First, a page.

Does a chapter 7 trustee value property at the time of petition, or current market value?

Asked about 1 year ago - Los Angeles, CA

My house has increased in value substantially since I filed chapter 7. Now there is an issue as to whether my equity exceeds my exemption. Does the trustee have to value the house at the time of filing the petition, or can he use the current market value, one month after the 341(a)? If you have a code or case law, I'd appreciate it. Thanks!

Attorney answers (4)

  1. Brad Francis Weil

    Contributor Level 11

    4

    Lawyers agree

    Answered . The trustee values the property as of the date it is sold. The equity that has accrued since you filed goes to the estate. Any equity you have over your exemption can be used to distribute to creditors.

  2. Stuart Gregory Steingraber

    Contributor Level 18

    4

    Lawyers agree

    Answered . Technically, your assets are valued at the time of filing, however, as a practical matter, if the trustee can show that there is some equity at the time of filing due to an undervaluing, he/she can let you pay the difference between the actual value at time of filing and your exemptions. You should contact your attorney (if you have one) or an AVVO attorney for a free consultation. Good luck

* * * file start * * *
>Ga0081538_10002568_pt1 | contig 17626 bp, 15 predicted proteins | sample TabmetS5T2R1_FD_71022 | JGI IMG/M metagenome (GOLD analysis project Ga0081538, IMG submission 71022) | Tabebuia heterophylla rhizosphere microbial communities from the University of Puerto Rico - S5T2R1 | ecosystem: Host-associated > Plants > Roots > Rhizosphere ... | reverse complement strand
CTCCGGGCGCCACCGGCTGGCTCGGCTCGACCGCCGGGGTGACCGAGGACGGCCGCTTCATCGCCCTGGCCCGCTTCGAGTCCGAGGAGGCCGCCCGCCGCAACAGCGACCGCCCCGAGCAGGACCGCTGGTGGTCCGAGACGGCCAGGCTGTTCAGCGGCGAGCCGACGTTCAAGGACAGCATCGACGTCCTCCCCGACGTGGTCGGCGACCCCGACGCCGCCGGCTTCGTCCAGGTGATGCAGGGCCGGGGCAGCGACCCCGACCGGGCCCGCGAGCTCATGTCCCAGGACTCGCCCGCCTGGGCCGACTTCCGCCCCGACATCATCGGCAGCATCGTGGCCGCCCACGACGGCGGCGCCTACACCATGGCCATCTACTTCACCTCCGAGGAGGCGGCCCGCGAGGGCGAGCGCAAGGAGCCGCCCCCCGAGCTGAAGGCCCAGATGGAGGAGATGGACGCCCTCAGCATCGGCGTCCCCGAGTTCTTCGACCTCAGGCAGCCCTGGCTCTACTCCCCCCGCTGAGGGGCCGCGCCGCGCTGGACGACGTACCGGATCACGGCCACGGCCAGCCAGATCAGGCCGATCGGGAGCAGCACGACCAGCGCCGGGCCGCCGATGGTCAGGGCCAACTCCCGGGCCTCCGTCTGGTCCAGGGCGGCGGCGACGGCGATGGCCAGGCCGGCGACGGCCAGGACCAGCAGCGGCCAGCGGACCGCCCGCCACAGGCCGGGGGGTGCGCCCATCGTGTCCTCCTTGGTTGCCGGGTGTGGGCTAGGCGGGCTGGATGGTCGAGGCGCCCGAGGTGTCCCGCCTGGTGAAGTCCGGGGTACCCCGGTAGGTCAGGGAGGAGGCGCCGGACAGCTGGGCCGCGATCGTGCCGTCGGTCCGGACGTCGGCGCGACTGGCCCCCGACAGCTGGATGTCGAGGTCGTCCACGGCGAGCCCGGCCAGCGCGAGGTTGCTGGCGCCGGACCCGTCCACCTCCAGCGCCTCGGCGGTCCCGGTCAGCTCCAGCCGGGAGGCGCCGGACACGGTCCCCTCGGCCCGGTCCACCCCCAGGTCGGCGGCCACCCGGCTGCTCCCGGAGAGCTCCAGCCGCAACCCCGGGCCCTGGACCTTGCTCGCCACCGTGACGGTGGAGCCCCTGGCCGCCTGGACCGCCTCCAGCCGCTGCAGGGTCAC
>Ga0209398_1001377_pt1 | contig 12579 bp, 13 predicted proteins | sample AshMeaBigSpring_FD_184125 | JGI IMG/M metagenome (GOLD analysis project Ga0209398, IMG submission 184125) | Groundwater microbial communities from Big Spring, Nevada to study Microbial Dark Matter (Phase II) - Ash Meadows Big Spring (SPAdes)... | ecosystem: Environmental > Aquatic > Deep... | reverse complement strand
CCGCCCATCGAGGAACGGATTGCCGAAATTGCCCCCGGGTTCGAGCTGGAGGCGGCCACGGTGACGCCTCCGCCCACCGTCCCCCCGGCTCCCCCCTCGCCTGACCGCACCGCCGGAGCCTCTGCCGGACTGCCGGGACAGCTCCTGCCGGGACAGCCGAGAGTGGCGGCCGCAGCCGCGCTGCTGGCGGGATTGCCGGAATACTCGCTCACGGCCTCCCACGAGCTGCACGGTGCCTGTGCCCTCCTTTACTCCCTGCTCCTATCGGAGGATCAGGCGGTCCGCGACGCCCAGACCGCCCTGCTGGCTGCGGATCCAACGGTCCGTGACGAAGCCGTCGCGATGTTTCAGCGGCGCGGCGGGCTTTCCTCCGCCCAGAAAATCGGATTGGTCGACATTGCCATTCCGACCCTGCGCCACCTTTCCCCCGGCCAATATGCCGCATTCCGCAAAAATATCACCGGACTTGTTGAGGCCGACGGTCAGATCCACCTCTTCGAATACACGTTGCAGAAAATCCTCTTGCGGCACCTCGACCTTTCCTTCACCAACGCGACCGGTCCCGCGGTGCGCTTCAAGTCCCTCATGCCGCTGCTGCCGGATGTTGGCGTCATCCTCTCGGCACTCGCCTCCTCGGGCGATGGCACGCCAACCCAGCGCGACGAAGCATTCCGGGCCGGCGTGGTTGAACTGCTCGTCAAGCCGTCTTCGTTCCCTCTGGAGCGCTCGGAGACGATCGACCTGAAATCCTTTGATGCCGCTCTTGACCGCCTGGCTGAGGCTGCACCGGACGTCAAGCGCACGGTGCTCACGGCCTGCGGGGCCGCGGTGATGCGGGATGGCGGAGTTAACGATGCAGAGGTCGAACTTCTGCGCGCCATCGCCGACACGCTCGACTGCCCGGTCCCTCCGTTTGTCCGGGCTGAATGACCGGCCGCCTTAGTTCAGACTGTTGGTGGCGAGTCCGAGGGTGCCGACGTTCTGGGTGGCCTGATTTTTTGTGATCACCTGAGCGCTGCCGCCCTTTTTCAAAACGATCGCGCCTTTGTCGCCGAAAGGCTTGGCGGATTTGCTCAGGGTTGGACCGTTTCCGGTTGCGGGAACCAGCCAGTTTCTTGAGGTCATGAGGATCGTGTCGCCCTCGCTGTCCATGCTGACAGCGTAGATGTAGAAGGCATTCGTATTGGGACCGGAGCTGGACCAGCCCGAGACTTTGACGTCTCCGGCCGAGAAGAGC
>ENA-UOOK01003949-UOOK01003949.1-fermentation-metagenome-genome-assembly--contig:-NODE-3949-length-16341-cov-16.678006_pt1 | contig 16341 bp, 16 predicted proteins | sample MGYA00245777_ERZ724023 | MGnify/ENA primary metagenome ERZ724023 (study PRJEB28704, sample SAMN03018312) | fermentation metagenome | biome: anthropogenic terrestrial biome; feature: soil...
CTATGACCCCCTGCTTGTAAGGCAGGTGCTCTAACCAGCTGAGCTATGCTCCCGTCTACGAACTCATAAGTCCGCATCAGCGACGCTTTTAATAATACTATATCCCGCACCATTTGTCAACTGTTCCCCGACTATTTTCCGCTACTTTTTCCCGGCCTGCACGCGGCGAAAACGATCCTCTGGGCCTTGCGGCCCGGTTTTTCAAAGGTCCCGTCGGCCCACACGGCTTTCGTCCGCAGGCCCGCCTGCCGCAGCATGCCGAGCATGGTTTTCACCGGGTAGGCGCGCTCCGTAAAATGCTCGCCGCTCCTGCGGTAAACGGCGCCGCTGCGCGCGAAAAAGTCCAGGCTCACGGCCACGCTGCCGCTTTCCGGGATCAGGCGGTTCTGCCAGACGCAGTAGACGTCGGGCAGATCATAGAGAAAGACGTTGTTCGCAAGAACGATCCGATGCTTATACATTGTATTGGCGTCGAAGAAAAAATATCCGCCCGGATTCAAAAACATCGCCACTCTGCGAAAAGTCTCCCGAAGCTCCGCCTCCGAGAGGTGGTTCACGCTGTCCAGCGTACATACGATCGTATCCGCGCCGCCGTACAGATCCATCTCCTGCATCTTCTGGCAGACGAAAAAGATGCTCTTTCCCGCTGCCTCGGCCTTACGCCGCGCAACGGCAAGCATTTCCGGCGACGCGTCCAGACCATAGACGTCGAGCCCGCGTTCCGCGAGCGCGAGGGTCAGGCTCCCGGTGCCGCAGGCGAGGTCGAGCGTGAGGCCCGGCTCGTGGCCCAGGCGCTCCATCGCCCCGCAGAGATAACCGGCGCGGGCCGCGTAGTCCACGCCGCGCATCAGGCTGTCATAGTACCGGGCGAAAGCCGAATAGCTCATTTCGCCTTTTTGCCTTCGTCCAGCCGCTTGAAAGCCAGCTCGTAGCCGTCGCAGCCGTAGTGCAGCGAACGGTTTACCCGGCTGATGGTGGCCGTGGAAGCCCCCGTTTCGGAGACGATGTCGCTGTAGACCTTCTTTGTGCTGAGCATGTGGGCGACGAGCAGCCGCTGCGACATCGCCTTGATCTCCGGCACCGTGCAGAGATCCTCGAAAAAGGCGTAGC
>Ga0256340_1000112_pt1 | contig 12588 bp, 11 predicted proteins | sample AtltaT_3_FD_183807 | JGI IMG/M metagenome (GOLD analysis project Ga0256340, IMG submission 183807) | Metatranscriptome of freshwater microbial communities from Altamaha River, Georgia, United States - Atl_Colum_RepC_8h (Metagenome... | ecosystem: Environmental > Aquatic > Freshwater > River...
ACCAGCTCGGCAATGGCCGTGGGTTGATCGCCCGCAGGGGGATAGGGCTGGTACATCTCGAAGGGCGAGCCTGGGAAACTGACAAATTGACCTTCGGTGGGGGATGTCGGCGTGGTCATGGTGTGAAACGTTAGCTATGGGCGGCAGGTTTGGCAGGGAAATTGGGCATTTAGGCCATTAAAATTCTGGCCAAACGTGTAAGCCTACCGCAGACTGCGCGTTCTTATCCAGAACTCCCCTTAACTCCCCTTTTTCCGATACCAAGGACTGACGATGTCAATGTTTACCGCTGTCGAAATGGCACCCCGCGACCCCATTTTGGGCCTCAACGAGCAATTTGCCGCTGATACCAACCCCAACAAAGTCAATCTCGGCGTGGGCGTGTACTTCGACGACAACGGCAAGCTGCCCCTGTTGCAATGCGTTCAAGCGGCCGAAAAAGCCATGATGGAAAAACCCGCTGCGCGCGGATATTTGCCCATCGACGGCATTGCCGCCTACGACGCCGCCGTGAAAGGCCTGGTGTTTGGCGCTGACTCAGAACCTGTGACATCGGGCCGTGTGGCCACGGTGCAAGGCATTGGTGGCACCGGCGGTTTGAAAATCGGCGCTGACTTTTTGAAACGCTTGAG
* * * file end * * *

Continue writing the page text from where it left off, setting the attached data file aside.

3. Anil Bhartia

    Contributor Level 5

    Answered . As the other attorneys have pointed out, your schedules are required to reflect the value of the property as of the date of filing. However, if the trustee conducts his own review of the property and determines it was worth more than you scheduled, it can be an issue if you are over the exemption amounts. Additionally, the equity accrues post-filing to the bankruptcy estate which would also enable the Trustee to go after the asset if he/she determines you're again over the exemption amounts.

  4. Alan D. Walton

    Pro

    Contributor Level 19

    1

    Lawyer agrees

    Answered . The trustee can sell the house, and you can argue your position before the judge. You need some local case law to know if there is support for it. As suggested, the better route may be to negotiate a lump sum payment to the trustee so the sale can be avoided.

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